PIFF best bets for Thursday, Feb. 25

Two award-caliber French films and a meditative film essay from Jem Cohen are today's picks

Welcome to the penultimate edition of ArtsWatch’s daily recommendations during the 39th Portland International Film Festival. (We’ll do one final roundup of the final weekend’s titles tomorrow.)

Today’s highlights include a pair of the most-nominated films at tomorrow’s Cesar award ceremony, a/k/a the French Oscars. Arnaud Desplechin’s “My Golden Days” is up for 11 awards, while Jacques Audiard’s “Dheepan” has nine nods. There’s also the latest from experimental indie filmmaker Jem Cohen, whose previous winners have included the Fugazi documentary “Instrument” and the meditative “Museum Hours.” In other words, just the typical array of fascinating flicks we’ve come to expect from the Northwest Film Center.



“Dheepan”: French auteur Jacques Audiard (“The Beat That My Heart Skipped,” “A Prophet”) is one of the most talented and exciting filmmakers working today, crafting one great film after another. (Even his last effort, the messy “Rust and Bone,” has its share of great moments.) So it’s a tad strange how little attention his latest film, “Dheepan,” has received since winning the Palme d’Or at Cannes last year. It may not be his best work, but its mix of topicality and the director’s neo-realist genre aspirations packs a real punch.

This immigration tale, about a former Tamil soldier from Sri Lanka given a fake family and identity who flees to France with a fake family and a new identity, only to find more violence in his new home, is very au courant, but thankfully it never resorts to didactic speechifying or lazy melodrama. Instead, the film delivers a more experiential, immersive style that plays like Paul Greengrass (“Captain Philips,” the “Bourne” films) taking on “Taxi Driver.”

Dheepan is the new name given to the protagonist (Jesuthasan Antonythasan, who’s fantastic), this film’s version of Travis Bickle. He’s a broken man right from the beginning, but the film yearns for him and his ersatz family to make good on this opportunity. It’s not to be (or maybe it is, depending on how you read the final scene), and though the film is shot like a docudrama, certain sequences take on a kind of dream logic. But that’s nothing new for Audiard, who often adds touch of spiritual poeticism to his films. This is a great film that doesn’t deserve to get lost in the shuffle, but just might. See it if you can. [Erik McClanahan]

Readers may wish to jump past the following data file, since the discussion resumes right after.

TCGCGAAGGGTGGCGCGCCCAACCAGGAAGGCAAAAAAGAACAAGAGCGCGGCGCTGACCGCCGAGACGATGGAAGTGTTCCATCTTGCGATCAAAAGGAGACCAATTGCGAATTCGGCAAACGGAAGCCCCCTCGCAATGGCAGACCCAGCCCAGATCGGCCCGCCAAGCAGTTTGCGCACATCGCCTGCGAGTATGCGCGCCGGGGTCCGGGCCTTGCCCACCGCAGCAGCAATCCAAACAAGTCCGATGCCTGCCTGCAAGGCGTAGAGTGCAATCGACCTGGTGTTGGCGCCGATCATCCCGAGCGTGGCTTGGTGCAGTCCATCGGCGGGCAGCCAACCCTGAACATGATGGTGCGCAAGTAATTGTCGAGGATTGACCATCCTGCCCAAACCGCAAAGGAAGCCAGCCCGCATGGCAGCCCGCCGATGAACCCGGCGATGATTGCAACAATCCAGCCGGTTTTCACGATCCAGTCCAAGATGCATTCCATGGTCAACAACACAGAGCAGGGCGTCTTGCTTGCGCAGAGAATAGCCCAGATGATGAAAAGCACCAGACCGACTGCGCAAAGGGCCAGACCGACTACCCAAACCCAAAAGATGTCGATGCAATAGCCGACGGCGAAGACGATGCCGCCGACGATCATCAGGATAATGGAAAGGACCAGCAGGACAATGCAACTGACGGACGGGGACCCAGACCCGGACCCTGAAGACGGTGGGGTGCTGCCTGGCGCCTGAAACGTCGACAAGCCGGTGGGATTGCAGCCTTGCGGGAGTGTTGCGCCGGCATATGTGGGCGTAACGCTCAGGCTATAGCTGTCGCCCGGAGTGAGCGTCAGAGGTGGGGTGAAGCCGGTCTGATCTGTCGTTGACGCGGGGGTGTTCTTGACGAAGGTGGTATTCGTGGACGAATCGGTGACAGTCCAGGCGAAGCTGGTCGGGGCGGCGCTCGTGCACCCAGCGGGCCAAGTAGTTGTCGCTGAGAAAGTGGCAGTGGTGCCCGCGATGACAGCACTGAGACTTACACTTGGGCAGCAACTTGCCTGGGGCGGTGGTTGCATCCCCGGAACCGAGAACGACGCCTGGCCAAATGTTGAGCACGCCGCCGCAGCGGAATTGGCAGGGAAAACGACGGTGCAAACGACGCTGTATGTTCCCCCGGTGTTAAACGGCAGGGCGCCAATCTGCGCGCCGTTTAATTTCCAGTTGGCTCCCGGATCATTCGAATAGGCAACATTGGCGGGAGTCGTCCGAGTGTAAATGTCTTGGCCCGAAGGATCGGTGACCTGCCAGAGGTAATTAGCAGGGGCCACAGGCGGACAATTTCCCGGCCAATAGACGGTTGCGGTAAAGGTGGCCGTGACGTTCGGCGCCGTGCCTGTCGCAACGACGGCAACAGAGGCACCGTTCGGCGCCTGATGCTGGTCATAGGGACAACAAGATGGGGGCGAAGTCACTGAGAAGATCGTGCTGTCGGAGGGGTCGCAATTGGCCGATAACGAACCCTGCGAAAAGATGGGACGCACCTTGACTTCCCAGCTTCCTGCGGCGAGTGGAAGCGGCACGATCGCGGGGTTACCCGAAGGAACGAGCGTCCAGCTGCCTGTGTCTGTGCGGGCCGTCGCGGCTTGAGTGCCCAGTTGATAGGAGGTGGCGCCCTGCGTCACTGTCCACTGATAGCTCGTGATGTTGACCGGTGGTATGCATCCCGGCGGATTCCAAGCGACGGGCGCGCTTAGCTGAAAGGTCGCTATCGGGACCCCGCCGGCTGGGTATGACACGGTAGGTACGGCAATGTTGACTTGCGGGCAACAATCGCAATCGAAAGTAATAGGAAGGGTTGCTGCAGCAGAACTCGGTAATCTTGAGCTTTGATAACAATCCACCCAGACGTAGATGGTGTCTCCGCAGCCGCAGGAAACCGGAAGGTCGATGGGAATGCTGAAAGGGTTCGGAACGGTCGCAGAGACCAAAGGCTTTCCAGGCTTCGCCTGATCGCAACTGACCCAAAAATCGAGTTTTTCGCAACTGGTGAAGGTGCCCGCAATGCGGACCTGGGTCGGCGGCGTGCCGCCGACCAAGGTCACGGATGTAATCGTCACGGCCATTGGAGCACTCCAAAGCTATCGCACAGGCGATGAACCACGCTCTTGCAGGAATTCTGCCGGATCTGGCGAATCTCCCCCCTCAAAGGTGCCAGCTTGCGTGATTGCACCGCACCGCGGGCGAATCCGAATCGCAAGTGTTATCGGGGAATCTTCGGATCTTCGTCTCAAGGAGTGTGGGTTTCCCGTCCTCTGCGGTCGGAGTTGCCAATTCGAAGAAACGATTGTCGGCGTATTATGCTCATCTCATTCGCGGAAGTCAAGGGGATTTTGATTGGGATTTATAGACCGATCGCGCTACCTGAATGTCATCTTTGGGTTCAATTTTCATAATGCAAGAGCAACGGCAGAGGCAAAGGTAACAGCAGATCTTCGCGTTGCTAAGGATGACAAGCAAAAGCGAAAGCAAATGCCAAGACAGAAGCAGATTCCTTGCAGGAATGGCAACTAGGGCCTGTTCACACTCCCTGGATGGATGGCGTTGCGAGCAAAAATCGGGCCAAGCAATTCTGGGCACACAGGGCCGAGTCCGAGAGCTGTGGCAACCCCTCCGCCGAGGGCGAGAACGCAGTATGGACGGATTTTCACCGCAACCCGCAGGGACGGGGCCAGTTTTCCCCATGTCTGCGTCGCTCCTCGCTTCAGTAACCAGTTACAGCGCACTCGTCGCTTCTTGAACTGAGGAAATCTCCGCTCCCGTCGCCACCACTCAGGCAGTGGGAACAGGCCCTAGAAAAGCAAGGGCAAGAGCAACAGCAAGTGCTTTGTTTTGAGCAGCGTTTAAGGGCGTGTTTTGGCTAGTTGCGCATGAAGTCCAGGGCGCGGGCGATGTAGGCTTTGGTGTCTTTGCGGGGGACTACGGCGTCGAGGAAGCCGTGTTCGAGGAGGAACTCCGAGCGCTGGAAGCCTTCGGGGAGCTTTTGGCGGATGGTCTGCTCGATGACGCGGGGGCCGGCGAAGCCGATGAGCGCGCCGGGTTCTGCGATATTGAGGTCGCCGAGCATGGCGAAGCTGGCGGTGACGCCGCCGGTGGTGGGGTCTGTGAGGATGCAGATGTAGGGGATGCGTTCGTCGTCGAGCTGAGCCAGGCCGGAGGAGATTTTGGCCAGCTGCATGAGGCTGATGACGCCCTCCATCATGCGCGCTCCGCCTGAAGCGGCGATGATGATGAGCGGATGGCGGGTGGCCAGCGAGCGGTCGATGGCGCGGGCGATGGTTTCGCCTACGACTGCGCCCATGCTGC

(France, 115 min., in Tamil, English, and French with English subtitles) Thu., Feb. 24, 5:45 p.m., Empirical Theater at OMSI; also Fri., Feb. 25, 5:45 p.m., Whitsell Auditorium.


“Counting”: I happen to like boring movies. Not “a story badly told” boring, but the kind of boring where narrative is pushed aside in favor of wordless reverie. Jem Cohen’s “Counting” is this kind of boring – relaxing-boring. It’s less like taking in a story and more like taking a bath.

Cohen’s camera crawls across the globe, from New York City to Moscow, to Istanbul and beyond, bookended by cryptic chapter titles. Nothing really happens, although a lot does: a radio plays, construction workers begin their day of labor, an open air market bustles with activity, a casket is carefully wheeled into a funeral home, political protesters chant in unison, a cat licks its paws. At times it evokes that touchstone of cult experimental film, “Koyaanisqatsi,” pulsing with the chaos and vastness of life on earth. At other moments it’s a humble traveler’s scrapbook, concentrating hard on little details like a paper cup of tea abandoned on a Turkish sidewalk.

To many readers, this will sound terribly boring, but fans of experimental filmmakers such as Chris Marker will appreciate its visual ebb and flow. (Cohen describes the film as a reaction to the passing of Marker and an attempt to channel his impressionistic cine-essay techniques.) [Lily Hudson]

(United States, 111 minutes, English) Thu., Feb. 25, 8:30 p.m., Whitsell Auditorium; also, Fri., Feb 26, 8:30 p.m., Regal Fox Tower and Sat., Feb 27, 3 p.m., Whitsell Auditorium.

My Golden Days

“My Golden Days”: The original French title of Arnaud Desplechin’s film translates as the more evocative and specific “Three Souvenirs of My Youth.” It’s both a sequel and a prequel to his 1999 breakthrough film, “My Sex Life (or How I Got Into an Argument),” in Mathieu Amalric played Desplechin’s on-screen alter-ego, Paul Daedalus.

It’s nearly twenty years later, and Paul is preparing to return to Paris from Tijikistan after several years working there as an anthropologist. There are irregularities with his passport, however, and so he ends up in a room with a government employee (André Dussollier), to whom he relates the second of the “souvenirs,” flashbacks to Paul’s youth which take up the bulk of the film. (The first is a brief but potent memory of his tyrannical mother.)

As a teenager, Paul (Quentin Dolmaire) is enlisted in a slightly dangerous mission while on a school trip behind the Iron Curtain, back when there was an Iron Curtain. He and a friend smuggle travel documents to Russian Jews trying to emigrate, their low-grade spy antics presented with wry, youthful amusement rather than real tension.

In the third and longest segment, Paul pursues his studies in Paris, as well as relationship with the lovely Esther (Lou Roy-Lecollinet), as the Cold War comes to an end in the background. Both the young, fresh-faced leads are fantastic, and they’re each responsible for one of the film’s 11 César award nominations, tied for the most this year with “Marguerite,” which also played during PIFF. The ceremony is tomorrow, so this is your last chance to get a head start on that César office pool! [Marc Mohan]

(France, 123 min., in French with English subtitles) Thu., Feb. 25, 5:45 p.m., Cinema 21; also Sat., Feb. 27, 5:45 p.m., Whitsell Auditorium.

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